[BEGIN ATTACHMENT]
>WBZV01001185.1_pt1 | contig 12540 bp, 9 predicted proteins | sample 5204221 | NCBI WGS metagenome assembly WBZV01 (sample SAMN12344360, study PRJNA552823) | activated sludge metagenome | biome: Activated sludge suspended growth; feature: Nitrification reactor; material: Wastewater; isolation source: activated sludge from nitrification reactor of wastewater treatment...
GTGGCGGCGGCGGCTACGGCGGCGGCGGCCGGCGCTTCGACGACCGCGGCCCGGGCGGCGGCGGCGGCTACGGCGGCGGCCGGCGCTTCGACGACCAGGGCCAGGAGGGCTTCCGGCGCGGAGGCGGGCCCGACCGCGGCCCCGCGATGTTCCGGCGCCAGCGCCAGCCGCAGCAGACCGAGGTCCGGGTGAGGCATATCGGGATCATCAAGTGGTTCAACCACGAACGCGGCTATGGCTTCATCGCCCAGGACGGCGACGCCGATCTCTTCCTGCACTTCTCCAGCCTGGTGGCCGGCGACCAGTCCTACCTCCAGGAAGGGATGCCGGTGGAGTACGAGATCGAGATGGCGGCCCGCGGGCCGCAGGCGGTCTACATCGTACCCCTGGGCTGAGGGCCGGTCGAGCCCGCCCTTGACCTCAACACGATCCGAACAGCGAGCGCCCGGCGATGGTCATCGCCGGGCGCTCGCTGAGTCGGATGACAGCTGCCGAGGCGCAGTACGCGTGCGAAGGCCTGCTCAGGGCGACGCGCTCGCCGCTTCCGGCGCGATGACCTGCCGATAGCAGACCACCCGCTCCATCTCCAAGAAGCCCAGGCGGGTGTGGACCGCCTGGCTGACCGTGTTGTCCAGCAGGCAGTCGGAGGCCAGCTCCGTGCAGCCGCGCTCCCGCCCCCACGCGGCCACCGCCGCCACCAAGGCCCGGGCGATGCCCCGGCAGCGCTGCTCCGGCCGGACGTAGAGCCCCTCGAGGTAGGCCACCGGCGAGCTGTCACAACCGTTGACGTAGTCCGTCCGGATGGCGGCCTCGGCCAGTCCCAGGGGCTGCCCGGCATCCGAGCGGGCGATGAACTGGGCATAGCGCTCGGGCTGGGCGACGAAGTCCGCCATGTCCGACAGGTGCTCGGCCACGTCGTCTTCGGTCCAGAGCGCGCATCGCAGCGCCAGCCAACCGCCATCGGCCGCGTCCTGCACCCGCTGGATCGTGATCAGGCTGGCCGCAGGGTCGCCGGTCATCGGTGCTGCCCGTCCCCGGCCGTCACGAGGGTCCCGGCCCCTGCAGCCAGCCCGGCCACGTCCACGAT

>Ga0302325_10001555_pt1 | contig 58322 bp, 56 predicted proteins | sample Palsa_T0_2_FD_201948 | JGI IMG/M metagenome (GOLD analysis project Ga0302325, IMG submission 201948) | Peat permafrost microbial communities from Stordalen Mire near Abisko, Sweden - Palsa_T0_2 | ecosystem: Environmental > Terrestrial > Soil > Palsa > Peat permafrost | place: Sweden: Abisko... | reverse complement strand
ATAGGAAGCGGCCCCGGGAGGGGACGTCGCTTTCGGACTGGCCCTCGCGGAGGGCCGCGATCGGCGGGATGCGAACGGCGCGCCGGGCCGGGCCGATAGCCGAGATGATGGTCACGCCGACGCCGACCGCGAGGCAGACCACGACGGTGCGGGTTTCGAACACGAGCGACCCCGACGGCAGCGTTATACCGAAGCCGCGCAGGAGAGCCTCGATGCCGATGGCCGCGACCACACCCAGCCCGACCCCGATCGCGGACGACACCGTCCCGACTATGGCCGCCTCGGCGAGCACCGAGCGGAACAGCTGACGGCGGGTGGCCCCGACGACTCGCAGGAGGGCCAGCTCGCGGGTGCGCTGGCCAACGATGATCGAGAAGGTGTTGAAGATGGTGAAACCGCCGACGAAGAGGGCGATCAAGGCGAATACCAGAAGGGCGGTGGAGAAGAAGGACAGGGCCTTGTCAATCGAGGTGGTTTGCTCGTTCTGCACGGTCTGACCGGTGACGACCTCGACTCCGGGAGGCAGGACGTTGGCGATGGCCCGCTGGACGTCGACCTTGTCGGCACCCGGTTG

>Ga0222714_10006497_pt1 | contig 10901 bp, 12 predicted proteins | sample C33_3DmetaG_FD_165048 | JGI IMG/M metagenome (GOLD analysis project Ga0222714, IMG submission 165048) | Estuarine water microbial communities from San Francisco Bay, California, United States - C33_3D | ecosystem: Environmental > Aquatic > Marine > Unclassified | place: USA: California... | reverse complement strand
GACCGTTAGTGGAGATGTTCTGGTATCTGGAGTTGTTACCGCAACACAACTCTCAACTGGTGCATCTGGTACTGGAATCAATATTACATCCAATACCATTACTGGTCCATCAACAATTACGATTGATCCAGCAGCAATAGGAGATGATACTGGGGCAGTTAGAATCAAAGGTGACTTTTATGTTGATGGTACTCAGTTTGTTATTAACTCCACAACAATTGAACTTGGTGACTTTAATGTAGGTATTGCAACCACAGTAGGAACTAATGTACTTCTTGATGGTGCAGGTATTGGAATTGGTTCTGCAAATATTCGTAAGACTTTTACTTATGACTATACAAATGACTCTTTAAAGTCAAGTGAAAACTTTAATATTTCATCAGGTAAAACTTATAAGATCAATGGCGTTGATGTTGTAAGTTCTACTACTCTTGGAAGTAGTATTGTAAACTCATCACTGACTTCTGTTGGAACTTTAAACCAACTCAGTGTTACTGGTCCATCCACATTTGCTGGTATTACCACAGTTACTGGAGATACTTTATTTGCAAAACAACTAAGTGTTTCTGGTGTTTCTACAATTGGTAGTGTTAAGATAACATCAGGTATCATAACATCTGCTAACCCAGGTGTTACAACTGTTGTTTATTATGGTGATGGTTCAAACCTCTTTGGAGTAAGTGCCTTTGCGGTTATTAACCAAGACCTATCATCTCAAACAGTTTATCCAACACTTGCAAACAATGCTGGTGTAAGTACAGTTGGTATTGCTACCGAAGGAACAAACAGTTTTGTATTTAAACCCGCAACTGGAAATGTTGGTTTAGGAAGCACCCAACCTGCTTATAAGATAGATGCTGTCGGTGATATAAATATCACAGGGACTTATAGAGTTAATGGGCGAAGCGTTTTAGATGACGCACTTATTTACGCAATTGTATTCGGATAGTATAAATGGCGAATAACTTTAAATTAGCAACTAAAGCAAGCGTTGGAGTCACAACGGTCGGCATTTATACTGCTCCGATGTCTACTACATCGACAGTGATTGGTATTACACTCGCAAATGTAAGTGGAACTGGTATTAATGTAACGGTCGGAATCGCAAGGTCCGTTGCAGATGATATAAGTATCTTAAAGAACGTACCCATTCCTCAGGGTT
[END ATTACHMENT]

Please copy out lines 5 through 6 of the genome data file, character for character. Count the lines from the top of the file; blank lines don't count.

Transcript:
>Ga0222714_10006497_pt1 | contig 10901 bp, 12 predicted proteins | sample C33_3DmetaG_FD_165048 | JGI IMG/M metagenome (GOLD analysis project Ga0222714, IMG submission 165048) | Estuarine water microbial communities from San Francisco Bay, California, United States - C33_3D | ecosystem: Environmental > Aquatic > Marine > Unclassified | place: USA: California... | reverse complement strand
GACCGTTAGTGGAGATGTTCTGGTATCTGGAGTTGTTACCGCAACACAACTCTCAACTGGTGCATCTGGTACTGGAATCAATATTACATCCAATACCATTACTGGTCCATCAACAATTACGATTGATCCAGCAGCAATAGGAGATGATACTGGGGCAGTTAGAATCAAAGGTGACTTTTATGTTGATGGTACTCAGTTTGTTATTAACTCCACAACAATTGAACTTGGTGACTTTAATGTAGGTATTGCAACCACAGTAGGAACTAATGTACTTCTTGATGGTGCAGGTATTGGAATTGGTTCTGCAAATATTCGTAAGACTTTTACTTATGACTATACAAATGACTCTTTAAAGTCAAGTGAAAACTTTAATATTTCATCAGGTAAAACTTATAAGATCAATGGCGTTGATGTTGTAAGTTCTACTACTCTTGGAAGTAGTATTGTAAACTCATCACTGACTTCTGTTGGAACTTTAAACCAACTCAGTGTTACTGGTCCATCCACATTTGCTGGTATTACCACAGTTACTGGAGATACTTTATTTGCAAAACAACTAAGTGTTTCTGGTGTTTCTACAATTGGTAGTGTTAAGATAACATCAGGTATCATAACATCTGCTAACCCAGGTGTTACAACTGTTGTTTATTATGGTGATGGTTCAAACCTCTTTGGAGTAAGTGCCTTTGCGGTTATTAACCAAGACCTATCATCTCAAACAGTTTATCCAACACTTGCAAACAATGCTGGTGTAAGTACAGTTGGTATTGCTACCGAAGGAACAAACAGTTTTGTATTTAAACCCGCAACTGGAAATGTTGGTTTAGGAAGCACCCAACCTGCTTATAAGATAGATGCTGTCGGTGATATAAATATCACAGGGACTTATAGAGTTAATGGGCGAAGCGTTTTAGATGACGCACTTATTTACGCAATTGTATTCGGATAGTATAAATGGCGAATAACTTTAAATTAGCAACTAAAGCAAGCGTTGGAGTCACAACGGTCGGCATTTATACTGCTCCGATGTCTACTACATCGACAGTGATTGGTATTACACTCGCAAATGTAAGTGGAACTGGTATTAATGTAACGGTCGGAATCGCAAGGTCCGTTGCAGATGATATAAGTATCTTAAAGAACGTACCCATTCCTCAGGGTT